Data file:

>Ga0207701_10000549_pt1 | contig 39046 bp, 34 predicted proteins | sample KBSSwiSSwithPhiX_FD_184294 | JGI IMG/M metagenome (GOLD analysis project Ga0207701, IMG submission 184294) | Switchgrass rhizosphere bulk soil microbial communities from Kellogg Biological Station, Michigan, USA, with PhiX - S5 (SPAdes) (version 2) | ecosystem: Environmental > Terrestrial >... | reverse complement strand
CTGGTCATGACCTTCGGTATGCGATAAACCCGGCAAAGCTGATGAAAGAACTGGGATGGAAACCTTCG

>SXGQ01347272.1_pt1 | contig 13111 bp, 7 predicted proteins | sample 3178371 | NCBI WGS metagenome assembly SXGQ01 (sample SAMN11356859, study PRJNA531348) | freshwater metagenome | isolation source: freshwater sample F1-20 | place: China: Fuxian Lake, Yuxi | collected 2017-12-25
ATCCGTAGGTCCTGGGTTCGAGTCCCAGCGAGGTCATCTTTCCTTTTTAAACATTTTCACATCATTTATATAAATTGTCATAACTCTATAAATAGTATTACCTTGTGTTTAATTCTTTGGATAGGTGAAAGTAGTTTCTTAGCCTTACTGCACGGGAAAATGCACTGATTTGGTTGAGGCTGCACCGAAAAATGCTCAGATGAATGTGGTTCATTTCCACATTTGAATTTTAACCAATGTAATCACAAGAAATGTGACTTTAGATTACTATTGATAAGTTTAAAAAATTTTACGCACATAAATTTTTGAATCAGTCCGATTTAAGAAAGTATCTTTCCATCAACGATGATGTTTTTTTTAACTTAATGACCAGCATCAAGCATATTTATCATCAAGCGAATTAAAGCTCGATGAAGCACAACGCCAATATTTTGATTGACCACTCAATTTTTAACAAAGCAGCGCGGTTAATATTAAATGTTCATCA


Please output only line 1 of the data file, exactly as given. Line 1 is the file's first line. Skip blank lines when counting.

>Ga0207701_10000549_pt1 | contig 39046 bp, 34 predicted proteins | sample KBSSwiSSwithPhiX_FD_184294 | JGI IMG/M metagenome (GOLD analysis project Ga0207701, IMG submission 184294) | Switchgrass rhizosphere bulk soil microbial communities from Kellogg Biological Station, Michigan, USA, with PhiX - S5 (SPAdes) (version 2) | ecosystem: Environmental > Terrestrial >... | reverse complement strand